"When they multitask at home, for example, mothers are more likely than fathers to engage in housework or childcare activities, which are usually labor intensive efforts," Shira Offer, the lead author of the study said when it was released.

She continued: "Fathers, by contrast, tend to engage in other types of activities when they multitask at home, such as talking to a third person or engaging in self-care. These are less burdensome experiences."

Interestingly, Offer and her colleagues found that for dads, this less demanding form of multitasking is a positive experience, but for moms, multitasking is a negative one: It makes them feel stressed and conflicted.

Maybe that's because, for fathers, multitasking momentarily does make them feel like a superhero, but for mothers—who are expected to be multitasking superheroes—it just makes us feel like failures.

Offer believes more flexible workplaces would benefit mothers by benefiting fathers: If more dads could start work later or leave early when they need to, Offer believes it would lead to more "egalitarian norms regarding mothers' and fathers' parenting roles."

The hard truth is, women and men perform equally poorly when multitasking, but women are doing more of it and are more stressed by it.

It's okay if you don't feel like a superhero, mama, because you're not. It's okay to drop some balls. It's okay if you don't feel like you were made for the extreme multitasking demanded of you because none of us were. We are only human and we can't do it all. The science shows it—and it's time for our policymakers to do something about it.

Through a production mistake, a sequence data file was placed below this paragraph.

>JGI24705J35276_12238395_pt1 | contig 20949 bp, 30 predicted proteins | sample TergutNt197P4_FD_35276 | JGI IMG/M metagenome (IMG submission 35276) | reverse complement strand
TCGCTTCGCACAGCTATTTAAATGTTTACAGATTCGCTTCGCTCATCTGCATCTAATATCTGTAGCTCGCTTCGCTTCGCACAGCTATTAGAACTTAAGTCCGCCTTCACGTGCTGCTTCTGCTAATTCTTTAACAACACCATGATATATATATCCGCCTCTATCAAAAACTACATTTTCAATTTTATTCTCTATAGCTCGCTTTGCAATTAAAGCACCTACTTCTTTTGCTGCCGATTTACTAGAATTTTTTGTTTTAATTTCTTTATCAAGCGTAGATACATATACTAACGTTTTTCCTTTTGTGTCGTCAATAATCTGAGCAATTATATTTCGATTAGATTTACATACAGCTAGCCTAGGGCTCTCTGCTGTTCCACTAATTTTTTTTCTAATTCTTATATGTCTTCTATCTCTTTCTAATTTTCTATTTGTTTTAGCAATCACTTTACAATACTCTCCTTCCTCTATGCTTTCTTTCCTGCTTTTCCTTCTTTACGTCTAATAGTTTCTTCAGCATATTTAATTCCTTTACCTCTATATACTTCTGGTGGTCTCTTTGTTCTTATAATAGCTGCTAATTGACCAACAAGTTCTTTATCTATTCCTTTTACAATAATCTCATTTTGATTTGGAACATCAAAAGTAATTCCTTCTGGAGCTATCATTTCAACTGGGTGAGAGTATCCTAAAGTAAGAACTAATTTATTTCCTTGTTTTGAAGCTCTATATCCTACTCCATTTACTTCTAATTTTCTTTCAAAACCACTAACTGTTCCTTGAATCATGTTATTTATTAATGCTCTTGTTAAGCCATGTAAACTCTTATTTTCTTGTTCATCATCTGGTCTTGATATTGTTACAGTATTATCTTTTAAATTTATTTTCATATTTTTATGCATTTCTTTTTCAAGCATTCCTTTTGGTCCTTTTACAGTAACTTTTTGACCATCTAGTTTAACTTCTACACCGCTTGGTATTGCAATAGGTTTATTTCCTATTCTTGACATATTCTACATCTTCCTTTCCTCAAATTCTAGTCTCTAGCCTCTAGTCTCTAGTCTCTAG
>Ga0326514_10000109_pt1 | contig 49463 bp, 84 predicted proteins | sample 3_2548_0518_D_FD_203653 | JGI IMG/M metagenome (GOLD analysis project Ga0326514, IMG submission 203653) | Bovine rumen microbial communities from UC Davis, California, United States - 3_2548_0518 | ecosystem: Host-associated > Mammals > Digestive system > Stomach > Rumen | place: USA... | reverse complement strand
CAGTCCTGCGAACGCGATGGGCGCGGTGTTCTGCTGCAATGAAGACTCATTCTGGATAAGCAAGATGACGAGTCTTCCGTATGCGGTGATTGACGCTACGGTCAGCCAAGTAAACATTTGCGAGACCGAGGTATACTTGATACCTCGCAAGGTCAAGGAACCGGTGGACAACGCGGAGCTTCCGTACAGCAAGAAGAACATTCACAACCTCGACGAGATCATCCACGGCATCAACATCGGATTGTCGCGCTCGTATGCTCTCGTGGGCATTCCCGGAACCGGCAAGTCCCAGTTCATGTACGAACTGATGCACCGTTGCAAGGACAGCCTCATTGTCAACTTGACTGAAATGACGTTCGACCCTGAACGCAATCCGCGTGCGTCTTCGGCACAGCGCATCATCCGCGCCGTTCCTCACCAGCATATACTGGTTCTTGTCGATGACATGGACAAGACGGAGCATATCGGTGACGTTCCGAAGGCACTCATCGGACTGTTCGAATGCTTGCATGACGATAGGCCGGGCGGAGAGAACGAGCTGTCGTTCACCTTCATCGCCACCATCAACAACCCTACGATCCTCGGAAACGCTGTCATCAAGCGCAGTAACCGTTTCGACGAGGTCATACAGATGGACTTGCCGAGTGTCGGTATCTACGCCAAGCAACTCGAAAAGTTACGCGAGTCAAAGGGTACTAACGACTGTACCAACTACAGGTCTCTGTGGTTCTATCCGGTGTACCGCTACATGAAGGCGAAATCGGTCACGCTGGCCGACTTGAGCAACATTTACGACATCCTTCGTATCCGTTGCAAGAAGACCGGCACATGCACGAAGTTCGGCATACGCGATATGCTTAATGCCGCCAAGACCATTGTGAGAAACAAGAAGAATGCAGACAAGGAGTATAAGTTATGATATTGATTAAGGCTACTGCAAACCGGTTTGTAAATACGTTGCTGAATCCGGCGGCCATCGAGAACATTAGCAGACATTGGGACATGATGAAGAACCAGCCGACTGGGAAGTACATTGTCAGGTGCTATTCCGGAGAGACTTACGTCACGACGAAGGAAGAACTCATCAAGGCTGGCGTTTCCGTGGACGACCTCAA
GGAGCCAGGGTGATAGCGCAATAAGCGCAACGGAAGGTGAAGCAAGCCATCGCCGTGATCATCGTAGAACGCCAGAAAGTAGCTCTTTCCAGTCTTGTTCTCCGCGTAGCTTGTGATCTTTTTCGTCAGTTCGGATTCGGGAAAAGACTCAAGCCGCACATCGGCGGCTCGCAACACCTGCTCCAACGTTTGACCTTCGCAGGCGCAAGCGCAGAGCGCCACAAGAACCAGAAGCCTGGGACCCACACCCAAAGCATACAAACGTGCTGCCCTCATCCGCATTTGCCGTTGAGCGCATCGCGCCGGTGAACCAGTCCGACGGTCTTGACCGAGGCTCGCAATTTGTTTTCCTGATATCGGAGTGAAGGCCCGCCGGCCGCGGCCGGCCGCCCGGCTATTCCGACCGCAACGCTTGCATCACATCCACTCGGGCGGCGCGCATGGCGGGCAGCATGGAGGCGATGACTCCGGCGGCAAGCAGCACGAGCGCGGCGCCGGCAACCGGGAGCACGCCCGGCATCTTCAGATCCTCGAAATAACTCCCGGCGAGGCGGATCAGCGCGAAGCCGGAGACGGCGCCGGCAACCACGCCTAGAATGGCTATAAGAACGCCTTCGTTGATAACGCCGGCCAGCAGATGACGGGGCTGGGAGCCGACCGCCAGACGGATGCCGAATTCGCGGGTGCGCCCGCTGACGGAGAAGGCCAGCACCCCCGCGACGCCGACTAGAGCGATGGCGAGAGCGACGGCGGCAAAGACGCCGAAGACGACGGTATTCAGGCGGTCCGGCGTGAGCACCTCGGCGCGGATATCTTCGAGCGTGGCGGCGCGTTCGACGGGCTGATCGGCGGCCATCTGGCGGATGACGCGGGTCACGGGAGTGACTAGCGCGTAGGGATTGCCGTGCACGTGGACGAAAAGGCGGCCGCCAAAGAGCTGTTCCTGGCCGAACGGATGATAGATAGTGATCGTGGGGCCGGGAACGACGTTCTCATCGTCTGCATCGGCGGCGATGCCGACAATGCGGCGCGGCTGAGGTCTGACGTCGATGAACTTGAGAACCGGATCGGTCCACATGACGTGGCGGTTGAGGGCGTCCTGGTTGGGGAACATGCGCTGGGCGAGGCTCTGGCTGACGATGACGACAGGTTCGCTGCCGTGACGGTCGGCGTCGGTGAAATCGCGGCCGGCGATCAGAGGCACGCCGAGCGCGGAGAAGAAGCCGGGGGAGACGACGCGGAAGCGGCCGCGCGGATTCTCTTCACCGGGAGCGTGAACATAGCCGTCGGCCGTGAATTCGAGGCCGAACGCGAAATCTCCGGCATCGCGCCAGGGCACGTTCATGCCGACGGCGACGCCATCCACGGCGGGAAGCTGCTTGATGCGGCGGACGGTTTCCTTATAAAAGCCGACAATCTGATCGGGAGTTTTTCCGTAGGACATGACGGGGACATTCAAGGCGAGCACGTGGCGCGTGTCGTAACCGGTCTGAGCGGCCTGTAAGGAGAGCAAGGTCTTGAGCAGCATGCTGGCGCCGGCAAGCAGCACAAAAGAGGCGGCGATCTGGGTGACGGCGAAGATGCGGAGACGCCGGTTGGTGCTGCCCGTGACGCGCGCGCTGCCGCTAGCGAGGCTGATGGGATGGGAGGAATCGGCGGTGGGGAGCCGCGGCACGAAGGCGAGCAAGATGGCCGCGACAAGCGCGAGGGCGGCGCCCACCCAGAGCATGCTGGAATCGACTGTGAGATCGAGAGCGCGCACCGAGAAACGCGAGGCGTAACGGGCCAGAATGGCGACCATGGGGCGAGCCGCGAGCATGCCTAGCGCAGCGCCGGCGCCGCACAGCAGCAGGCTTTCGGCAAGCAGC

You might also like:

They say necessity is the mother of invention—and nothing makes you more inventive than motherhood.

Sometimes that means fashioning a diaper out of paper towels and your older child's underpants (true story). Sometimes that means creating an innovative and life-changing weighted baby sleep sack and totally crushing it on Shark Tank. Tara Williams is the latter.

Keep reading Show less
Shop

5 brilliant products that encourage toddler independence

Help your little one help themselves.

One of our main goals as mothers is to encourage our children to learn, grow and play. They start out as our tiny, adorable babies who need us for everything, and somehow, before you know it, they grow into toddlers with ideas and opinions and desires of their own.

You may be hearing a lot more of "I do it!" or maybe they're pushing your hand away as a signal to let you know, I don't need your help, Mama. That's okay. They're just telling you they're ready for more independence. They want to be in charge of their bodies, and any little bit of control their lives and abilities allow.

So, instead of challenging your toddler's desire for autonomy, we found five of our favorite products to help encourage independence—and eliminate frustration in the process.

EKOBO Bamboo 4-piece kid set

EKOBO bamboo 4-piece kid set